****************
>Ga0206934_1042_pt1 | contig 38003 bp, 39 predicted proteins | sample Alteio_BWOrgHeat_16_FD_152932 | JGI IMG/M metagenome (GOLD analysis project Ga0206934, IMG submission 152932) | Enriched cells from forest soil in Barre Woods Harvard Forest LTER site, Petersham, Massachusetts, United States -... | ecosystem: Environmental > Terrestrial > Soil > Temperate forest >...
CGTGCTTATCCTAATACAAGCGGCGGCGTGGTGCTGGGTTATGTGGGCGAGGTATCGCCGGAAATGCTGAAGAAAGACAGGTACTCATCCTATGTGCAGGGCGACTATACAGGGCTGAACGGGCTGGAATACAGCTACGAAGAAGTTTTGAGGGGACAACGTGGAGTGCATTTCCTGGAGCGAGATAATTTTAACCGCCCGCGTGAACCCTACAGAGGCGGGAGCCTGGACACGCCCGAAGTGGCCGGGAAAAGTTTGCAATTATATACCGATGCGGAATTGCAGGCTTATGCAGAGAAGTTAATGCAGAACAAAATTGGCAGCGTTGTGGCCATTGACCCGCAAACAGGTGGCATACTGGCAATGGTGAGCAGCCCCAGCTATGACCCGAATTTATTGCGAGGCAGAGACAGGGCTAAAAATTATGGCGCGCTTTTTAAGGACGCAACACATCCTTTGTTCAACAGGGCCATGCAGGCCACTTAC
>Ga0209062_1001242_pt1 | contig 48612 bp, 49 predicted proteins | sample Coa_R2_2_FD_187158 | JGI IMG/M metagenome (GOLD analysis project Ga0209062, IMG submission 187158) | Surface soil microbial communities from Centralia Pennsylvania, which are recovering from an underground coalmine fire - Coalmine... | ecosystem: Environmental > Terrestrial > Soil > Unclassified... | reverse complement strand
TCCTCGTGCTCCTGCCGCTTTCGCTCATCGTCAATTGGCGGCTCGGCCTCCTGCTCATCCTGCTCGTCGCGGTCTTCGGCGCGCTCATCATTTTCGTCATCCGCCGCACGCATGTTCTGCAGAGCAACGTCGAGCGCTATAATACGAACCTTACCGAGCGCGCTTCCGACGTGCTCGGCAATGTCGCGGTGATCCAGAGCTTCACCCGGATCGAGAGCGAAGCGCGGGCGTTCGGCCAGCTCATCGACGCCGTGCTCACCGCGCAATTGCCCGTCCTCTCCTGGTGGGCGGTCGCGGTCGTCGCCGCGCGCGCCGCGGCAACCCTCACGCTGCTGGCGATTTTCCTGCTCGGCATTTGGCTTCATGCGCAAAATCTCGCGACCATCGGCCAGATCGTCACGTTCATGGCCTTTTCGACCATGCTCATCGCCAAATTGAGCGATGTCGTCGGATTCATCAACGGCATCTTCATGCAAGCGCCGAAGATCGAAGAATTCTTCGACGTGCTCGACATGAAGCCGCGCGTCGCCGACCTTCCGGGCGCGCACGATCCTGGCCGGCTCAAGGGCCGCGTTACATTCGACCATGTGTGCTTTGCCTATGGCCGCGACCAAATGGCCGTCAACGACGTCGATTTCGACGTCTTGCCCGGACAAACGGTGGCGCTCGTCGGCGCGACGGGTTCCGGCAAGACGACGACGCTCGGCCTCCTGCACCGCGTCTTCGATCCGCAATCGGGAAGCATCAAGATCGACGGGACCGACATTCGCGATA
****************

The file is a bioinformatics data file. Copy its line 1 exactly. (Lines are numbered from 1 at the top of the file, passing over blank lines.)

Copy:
>Ga0206934_1042_pt1 | contig 38003 bp, 39 predicted proteins | sample Alteio_BWOrgHeat_16_FD_152932 | JGI IMG/M metagenome (GOLD analysis project Ga0206934, IMG submission 152932) | Enriched cells from forest soil in Barre Woods Harvard Forest LTER site, Petersham, Massachusetts, United States -... | ecosystem: Environmental > Terrestrial > Soil > Temperate forest >...